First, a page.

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I Am Getting Married - What Do I Need To Know And Consider?


Age - A female must be at least 16 years old to be legally allowed to be married, and a male at least 18 years old. However, a 16 and 17 year old female requires the consent of at least one parent or legal guardian. A female younger than 16 years and a male younger than 18 years require the consent of their parents or legal guardians as well as the consent of the Minister of Home Affairs. At 18 years, people in South Africa are considered to be adults and may legally marry without anyone’s consent. Anyone may raise an objection to an intended marriage and the Marriage Officer may only perform the marriage if he/she is satisfied that there is no lawful impediment to it.


Marital status – Check your marital status to ensure that you are not reflecting as “married” at Home Affairs. If you are “married” according to the records at Home Affairs, then you will not be able to register another marriage. The Marriage Officer may only perform the marriage if he/she is satisfied that there is no lawful impediment to it.


Marriage Officer – In terms of the Marriage Act, only an authorized Marriage Officer can conduct a civil marriage. These would be, inter alia, a Magistrate, Special Justice of the Peace, an officer in the diplomatic or consular service of South Africa who has been designated as a Marriage Officer by the Minister of Home Affairs, a person holding a responsible position in any religious denomination or organisation who has been designated to perform marriages by the Minister of Home Affairs according to Christian, Jewish or Muslim rites, or the rites of any Indian religion. The authority may be limited to marriages within a specified area or for a specific period or for a particular group of people.


Documents – The marriage officer will require your original IDs and a copy thereof. If a South African is marrying a foreigner, then the IDs, both Passports and a Declaration as prescribed are required. There must be at least two witnesses to any marriage and they must also present their original IDs or Passports (if foreigners). If you have been married previously, the Divorce Order or Death Certificate as the case may be, is required. The spouses, the two witnesses and the Marriage Officer must sign the Marriage Register immediately after the solemnisation of the marriage and the Marriage Officer must furnish a handwritten Marriage Certificate to the spouses. The Marriage Officer must submit the Marriage Register to the Department of Home Affairs where the marriage details will be recorded. Both customary marriages and civil marriages can be registered at Home Affairs. The definition of a customary marriage is one that is “negotiated, celebrated or concluded according to any of the systems of indigenous African customary law which exist in South Africa”.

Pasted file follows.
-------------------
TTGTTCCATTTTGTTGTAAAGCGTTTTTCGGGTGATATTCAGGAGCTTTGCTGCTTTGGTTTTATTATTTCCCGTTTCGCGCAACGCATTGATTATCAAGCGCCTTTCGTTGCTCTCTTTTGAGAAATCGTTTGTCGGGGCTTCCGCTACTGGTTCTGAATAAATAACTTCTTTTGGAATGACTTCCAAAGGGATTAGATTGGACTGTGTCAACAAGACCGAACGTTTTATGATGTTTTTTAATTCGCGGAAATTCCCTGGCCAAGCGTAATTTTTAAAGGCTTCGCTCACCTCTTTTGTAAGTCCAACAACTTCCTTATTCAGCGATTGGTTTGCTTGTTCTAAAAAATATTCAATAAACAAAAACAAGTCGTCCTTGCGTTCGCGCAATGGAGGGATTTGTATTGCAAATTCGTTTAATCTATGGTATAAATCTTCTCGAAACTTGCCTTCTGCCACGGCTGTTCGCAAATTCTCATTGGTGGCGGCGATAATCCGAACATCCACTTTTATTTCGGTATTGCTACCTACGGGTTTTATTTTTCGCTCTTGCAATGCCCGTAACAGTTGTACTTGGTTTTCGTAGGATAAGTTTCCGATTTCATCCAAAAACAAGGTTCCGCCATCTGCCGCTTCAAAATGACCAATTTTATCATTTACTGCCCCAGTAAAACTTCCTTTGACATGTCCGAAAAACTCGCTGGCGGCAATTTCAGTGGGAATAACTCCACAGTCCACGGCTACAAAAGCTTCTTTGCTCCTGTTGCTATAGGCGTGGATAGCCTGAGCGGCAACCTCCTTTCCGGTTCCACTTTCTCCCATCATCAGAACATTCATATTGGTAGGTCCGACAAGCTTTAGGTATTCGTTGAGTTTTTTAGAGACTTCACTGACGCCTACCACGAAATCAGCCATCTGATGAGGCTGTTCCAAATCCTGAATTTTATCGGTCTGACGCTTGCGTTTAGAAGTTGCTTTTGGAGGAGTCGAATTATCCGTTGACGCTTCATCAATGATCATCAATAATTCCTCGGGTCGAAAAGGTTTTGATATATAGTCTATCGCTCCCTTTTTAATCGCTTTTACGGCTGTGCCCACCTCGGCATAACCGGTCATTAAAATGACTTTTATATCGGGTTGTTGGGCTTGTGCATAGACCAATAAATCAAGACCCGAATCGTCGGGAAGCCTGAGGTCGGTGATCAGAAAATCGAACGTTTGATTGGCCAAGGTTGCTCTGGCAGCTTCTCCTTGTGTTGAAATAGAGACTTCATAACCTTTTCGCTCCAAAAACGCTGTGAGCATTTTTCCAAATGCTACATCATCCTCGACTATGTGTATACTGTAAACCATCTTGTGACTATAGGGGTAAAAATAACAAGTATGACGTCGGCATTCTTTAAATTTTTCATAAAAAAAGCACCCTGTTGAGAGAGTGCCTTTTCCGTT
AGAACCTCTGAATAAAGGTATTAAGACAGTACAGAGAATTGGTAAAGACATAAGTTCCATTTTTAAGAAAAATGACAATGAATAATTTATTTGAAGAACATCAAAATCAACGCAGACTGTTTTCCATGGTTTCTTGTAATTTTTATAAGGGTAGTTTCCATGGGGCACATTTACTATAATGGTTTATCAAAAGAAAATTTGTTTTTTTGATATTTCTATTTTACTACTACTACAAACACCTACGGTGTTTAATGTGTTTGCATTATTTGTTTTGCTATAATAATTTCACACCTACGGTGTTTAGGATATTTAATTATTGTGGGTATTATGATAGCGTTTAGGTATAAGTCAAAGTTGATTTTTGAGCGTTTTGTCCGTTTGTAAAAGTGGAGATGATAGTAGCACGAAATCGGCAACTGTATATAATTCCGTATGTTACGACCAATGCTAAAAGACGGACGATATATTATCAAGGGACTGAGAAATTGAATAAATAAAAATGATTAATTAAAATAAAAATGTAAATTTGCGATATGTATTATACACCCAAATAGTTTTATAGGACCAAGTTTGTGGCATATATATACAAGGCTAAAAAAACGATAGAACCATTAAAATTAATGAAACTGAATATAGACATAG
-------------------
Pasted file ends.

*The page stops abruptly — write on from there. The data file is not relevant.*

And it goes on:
Legal Consequences – Marriages in South Africa are automatically In Community of Property. This means that from your date of marriage, you and your spouse will share all of each other’s assets and liabilities equally. Consider signing an Antenuptial Contract either with or without the accrual system as part of your estate planning and a form of securing assets for yourselves and for existing and future children. THE CONTRACT MUST BE SIGNED BEFORE YOU GET MARRIED.


Estate Planning – It is also important to have a Will. If you already have a Will, forgetting to change it may lead to your spouse not inheriting anything from you or it may lead to costly Court battles between your heirs. This will also apply to policies where you may have nominated beneficiaries. It is important to figure out how to legally ensure that when you die, your assets end up where you want them to. This is especially important if you have children from previous relationships.


Property – Whether you intend to buy or rent a property, it is a good idea to discuss the financial implications prior to the marriage as part of your estate planning. You don’t have to wait to be married to buy a property. You will be described as “unmarried” and once you’re married, an Application can be lodged at the Deeds Office to note the change. However, this is not necessary as your matrimonial property system will not be affected. You may also want to consider registering a Trust and buying the property in the name of the Trust.


For further information or assistance with Antenuptial Contracts, Wills, Trusts and Conveyancing, please contact Myers Attorneys on 011 346 2422 or reception@myersattorneys.co.za

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